I know that in Trinidad and Tobago getting pure coconut oil can be difficult,, unless you outsource or make it yourself. We usually get the coconut oil that we use around Divali time to fill the deyas. Although it says PURE Coconut Oil, it can smell rancid which may be due to improper storage. Click here to read more on how to properly store coconut oil.
I found this post on NaturallyCurly.com by Samantha Berley that explains using Olive Oil for hair. Hope it is helpful.
It’s a well known fact that, olive oil can be a fantastic conditioner for hair but there are many other things about this essential oil that make it a great go-to for hair care. Olive oil is one of the top emollients that is known to penetrate the hair better than others. That doesn’t just mean that it nourishes and conditions. An olive oil treatment can improve the elasticity and strength of your hair far better than other essential oils.
There are other even lesser known facts about olive oil. For instance, olive oil is not just an average emollient. It contains anti-inflammatory properties that promote scalp health and prevent dandruff. What’s more, olive oil is not likely to cause an allergic reaction, which makes it easier on sensitive skin and hair.
There are a couple of different ways to implement olive oil treatments. The first thing to keep in mind is that olive oil needs a way to absorb into the hair follicle. That is why users like both the wet method and the dry method.
Both methods or treatments begin with warming olive oil. Warm about a half a cup of olive oil in a microwaveable bowl or cup. The olive oil should be warm but not hot to the touch. If you have fine hair or prefer a lighter treatment, add coconut, sweet almond or jojoba oil.
Where Methods Differ
The next part depends on a couple of different things. Some users prefer wet and recently conditioned hair while others want the hair to be dry. If your hair is wet and conditioned, it will lock in the moisture and additional nutrients when the olive oil is applied. The downside is that olive oil is already slightly more difficult to apply due to the hair’s slipper nature. If you apply olive oil to dry hair, it has a similar effect, but many argue it doesn’t lock in as many nutrients as the wet treatment. Even so, it’s less of a mess than the wet method.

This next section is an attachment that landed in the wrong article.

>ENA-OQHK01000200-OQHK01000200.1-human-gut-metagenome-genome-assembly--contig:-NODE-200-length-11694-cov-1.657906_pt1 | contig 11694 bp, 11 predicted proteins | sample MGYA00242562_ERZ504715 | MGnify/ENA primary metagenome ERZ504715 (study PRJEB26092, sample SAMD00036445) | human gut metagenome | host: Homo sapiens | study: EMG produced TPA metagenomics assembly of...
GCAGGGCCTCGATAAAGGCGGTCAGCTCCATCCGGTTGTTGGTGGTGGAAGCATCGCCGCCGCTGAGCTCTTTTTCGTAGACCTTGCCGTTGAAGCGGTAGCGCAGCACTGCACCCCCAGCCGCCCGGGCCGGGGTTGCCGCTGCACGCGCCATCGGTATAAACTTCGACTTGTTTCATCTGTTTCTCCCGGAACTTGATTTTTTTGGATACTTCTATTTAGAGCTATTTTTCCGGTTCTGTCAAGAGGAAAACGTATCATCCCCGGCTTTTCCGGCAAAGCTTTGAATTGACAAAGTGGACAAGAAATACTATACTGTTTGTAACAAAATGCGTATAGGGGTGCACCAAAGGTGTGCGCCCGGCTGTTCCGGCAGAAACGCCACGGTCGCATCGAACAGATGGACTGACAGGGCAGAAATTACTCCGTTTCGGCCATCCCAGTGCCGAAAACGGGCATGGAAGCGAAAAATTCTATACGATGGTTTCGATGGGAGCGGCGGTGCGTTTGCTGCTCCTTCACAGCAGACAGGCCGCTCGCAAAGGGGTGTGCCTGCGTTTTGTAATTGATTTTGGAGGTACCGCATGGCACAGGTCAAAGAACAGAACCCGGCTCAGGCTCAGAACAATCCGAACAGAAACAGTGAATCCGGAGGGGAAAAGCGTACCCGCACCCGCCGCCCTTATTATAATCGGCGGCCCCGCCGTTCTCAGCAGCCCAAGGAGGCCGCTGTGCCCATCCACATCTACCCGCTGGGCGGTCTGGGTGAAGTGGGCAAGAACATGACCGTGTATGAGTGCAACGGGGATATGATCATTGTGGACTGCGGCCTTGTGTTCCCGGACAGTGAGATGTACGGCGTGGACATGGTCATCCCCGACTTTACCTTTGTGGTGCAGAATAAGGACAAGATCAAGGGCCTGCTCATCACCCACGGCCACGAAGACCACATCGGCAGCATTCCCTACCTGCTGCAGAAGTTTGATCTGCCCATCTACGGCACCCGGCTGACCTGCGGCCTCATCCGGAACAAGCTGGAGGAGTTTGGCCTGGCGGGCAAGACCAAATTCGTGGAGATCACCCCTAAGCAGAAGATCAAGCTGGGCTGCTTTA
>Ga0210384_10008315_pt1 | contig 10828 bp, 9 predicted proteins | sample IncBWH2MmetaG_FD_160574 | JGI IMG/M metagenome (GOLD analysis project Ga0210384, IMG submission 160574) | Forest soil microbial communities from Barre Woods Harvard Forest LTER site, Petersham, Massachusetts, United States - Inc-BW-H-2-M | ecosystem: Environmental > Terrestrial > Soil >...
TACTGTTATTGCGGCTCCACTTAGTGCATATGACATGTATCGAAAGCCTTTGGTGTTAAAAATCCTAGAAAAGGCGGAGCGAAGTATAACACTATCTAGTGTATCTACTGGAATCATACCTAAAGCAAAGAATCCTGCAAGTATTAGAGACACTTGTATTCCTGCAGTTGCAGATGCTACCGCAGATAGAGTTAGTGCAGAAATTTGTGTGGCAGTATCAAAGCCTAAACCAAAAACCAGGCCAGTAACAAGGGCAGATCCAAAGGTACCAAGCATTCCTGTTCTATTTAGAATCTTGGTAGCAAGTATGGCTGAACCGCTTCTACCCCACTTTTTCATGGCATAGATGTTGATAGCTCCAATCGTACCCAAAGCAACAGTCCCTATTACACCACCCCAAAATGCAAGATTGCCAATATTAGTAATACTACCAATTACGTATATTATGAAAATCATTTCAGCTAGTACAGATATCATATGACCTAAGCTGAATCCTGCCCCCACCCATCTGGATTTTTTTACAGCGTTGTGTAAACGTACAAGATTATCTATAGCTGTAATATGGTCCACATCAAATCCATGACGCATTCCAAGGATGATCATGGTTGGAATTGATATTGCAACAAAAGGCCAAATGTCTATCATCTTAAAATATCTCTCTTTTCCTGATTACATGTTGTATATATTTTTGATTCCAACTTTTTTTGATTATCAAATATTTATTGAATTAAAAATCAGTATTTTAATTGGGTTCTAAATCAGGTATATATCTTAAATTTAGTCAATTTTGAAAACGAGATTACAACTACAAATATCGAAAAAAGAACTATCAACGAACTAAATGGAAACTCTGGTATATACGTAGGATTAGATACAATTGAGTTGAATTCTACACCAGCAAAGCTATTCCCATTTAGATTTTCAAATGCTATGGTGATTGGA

Whichever one you choose, place your oil-drenched hair into a shower cap or wrap it with plastic wrap. Let the olive oil sit for between 5–45 minutes before washing out in the shower. This depends on which treatment you use. Olive oil does well with minimal time, but giving it several dozen minutes may increase the effects. Many users recommend hopping in the shower and letting the steam do its thing to enhance the effects of the olive oil on the hair. Once you’ve washed it out, watch your step as the floor will be slick with oil. Towel dry and comb as usual.
Although there are arguably more popular essential oils, olive oil is well-known as a culinary ingredient and easy to obtain in any average grocery store. For food and for hair, olive oil has been used since the dawn of civilizations ranging from Mesopotamia to Ancient Egypt and Greece. It’s no wonder then, that olive oil is found in a variety of hair care products. Olive oil penetrates the hair cuticle so that the necessary moisture and nutrients are absorbed leaving your hair not only smoother, but shinier and healthier as well.